Eight Warning Signs Performance Evaluations Are Working Against You

This article was recently featured by the  Alliance for Innovation.

If your city is like many others, your employees have assumed a portion of the budget-balancing burden in recent years. Little or no pay increases and, in some cases pay reductions have led to slumping morale. Employees may be compliant, going through the motions, but are certainly not inspired. The challenges of recent years have taken their toll on the psyche of the municipal workforce. At the same time, your annual performance evaluation has likely been in place for years, and it is a struggle to get supervisors to turn evaluations in on time. Clearly the evaluation system is not helping you inspire higher levels of performance.

The traditional approach to employee performance evaluation, which includes annual ratings, is being replaced in many organizations, with an increased focus on coaching and development. According to Bersin and Associate’s High Impact Performance Management Report, seventy percent of organizations say they are already using a coaching and development model, while thirty percent are still using the traditional ‘document and rate model.’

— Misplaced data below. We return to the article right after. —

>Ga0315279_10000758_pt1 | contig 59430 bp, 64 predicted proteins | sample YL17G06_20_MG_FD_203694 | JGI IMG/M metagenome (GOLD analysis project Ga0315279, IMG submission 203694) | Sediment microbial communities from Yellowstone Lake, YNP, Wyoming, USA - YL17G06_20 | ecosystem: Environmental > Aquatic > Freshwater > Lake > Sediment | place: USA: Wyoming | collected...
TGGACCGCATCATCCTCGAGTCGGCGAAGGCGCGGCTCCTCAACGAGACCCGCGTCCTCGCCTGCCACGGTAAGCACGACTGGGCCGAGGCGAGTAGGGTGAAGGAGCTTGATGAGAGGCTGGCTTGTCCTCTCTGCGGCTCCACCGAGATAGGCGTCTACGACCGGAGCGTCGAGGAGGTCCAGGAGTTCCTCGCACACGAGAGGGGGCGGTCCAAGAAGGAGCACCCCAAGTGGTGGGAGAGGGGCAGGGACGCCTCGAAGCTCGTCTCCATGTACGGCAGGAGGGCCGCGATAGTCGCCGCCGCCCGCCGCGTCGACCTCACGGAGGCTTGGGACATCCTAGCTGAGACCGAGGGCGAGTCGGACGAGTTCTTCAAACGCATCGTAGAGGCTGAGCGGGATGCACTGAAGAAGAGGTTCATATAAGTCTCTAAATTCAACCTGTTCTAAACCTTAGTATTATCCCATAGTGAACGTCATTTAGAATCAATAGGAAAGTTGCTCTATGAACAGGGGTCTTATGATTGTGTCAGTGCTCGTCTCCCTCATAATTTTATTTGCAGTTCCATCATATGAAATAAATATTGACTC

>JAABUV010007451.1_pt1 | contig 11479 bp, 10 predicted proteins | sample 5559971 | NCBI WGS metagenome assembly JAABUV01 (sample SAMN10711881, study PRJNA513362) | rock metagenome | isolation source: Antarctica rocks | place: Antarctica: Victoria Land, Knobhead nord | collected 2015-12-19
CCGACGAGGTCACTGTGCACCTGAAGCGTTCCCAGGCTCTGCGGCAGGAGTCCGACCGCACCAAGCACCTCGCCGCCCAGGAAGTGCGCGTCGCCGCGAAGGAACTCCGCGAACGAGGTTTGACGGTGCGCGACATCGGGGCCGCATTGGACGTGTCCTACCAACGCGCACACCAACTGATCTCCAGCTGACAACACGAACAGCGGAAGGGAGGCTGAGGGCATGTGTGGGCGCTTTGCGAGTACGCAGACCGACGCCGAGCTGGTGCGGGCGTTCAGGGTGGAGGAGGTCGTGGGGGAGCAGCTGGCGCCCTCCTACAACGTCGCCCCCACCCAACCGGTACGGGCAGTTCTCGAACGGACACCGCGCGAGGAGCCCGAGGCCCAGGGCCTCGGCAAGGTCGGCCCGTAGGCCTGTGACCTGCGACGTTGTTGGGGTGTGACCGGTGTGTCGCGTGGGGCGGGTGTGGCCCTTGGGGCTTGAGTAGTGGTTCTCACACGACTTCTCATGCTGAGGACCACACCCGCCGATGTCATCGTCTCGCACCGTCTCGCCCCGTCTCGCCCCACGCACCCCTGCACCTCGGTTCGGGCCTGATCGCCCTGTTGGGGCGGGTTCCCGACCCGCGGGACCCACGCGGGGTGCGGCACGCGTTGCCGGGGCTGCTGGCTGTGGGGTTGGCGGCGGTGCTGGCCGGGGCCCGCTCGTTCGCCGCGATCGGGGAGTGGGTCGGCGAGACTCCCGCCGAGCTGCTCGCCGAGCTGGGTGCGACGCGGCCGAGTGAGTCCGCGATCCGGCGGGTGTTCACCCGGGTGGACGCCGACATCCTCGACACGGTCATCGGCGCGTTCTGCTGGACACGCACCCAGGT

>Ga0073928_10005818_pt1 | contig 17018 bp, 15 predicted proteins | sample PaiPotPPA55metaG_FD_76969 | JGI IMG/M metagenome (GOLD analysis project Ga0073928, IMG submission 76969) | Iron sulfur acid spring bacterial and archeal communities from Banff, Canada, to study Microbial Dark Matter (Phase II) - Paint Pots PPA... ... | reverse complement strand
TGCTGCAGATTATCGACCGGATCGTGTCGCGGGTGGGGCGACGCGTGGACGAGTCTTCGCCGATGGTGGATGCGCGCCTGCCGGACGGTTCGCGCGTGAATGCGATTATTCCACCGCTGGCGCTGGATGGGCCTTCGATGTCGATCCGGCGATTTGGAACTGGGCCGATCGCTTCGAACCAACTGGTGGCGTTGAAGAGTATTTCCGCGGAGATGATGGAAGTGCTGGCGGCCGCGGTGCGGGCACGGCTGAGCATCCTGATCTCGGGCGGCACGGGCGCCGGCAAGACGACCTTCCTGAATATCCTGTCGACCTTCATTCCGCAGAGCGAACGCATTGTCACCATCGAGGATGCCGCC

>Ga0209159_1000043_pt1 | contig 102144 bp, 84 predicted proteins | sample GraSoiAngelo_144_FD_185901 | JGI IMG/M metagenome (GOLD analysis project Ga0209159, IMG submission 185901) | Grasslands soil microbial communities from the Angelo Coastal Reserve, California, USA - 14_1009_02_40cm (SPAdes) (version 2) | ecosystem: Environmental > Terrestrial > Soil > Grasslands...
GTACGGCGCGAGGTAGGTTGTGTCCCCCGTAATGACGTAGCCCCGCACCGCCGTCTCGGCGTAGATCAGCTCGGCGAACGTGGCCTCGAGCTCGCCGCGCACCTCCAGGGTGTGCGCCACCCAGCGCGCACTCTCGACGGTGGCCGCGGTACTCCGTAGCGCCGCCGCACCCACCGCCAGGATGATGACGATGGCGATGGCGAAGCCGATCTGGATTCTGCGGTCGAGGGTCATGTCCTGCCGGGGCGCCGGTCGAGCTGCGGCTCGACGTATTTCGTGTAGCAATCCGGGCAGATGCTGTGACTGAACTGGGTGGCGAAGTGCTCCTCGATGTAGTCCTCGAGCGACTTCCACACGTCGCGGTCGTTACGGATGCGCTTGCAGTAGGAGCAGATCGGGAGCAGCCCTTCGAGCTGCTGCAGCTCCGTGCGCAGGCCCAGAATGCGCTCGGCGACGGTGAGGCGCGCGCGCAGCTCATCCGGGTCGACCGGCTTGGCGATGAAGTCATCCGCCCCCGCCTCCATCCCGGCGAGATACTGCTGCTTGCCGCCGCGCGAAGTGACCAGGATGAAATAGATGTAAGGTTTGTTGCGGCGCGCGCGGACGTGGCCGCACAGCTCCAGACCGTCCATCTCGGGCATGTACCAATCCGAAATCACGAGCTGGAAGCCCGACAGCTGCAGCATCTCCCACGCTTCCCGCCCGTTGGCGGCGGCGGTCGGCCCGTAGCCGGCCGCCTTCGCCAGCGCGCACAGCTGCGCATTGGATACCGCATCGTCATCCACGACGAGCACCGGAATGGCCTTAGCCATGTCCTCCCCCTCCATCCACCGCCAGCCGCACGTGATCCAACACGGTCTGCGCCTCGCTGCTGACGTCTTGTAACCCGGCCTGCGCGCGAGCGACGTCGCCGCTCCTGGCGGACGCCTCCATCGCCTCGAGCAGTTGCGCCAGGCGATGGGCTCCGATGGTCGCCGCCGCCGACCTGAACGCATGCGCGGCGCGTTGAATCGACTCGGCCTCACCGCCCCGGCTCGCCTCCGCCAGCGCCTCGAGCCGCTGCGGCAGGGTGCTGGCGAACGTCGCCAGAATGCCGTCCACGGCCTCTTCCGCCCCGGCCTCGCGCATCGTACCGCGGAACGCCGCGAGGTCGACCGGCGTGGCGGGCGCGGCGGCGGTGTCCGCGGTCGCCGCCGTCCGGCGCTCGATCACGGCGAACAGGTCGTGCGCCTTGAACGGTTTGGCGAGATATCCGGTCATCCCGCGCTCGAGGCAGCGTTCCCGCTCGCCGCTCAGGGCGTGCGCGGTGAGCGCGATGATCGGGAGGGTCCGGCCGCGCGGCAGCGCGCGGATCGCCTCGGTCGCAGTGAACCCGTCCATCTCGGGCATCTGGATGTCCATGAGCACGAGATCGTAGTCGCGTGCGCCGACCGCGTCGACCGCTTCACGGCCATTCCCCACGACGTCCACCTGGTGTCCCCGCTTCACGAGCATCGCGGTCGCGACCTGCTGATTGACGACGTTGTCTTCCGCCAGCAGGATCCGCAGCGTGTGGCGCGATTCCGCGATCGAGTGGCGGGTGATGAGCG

Now is the time to rethink the impact your performance management practices have on your organization’s culture. There is a strong link between how your organization approaches the management of employee performance and your organization’s ability to reach its goals. Here are eight signs that your performance evaluation system is working against you and a few solutions for shifting your work culture to one that is performance-driven.

1. Employees are surprised:  If your employees receive an annual performance evaluation and are surprised by what they learn, it’s usually an indication that they were not given timely feedback throughout the year. Surprised employees quickly become disengaged employees. The Bersin study found that a manager’s ability to coach is the number one performance management challenge in most organizations.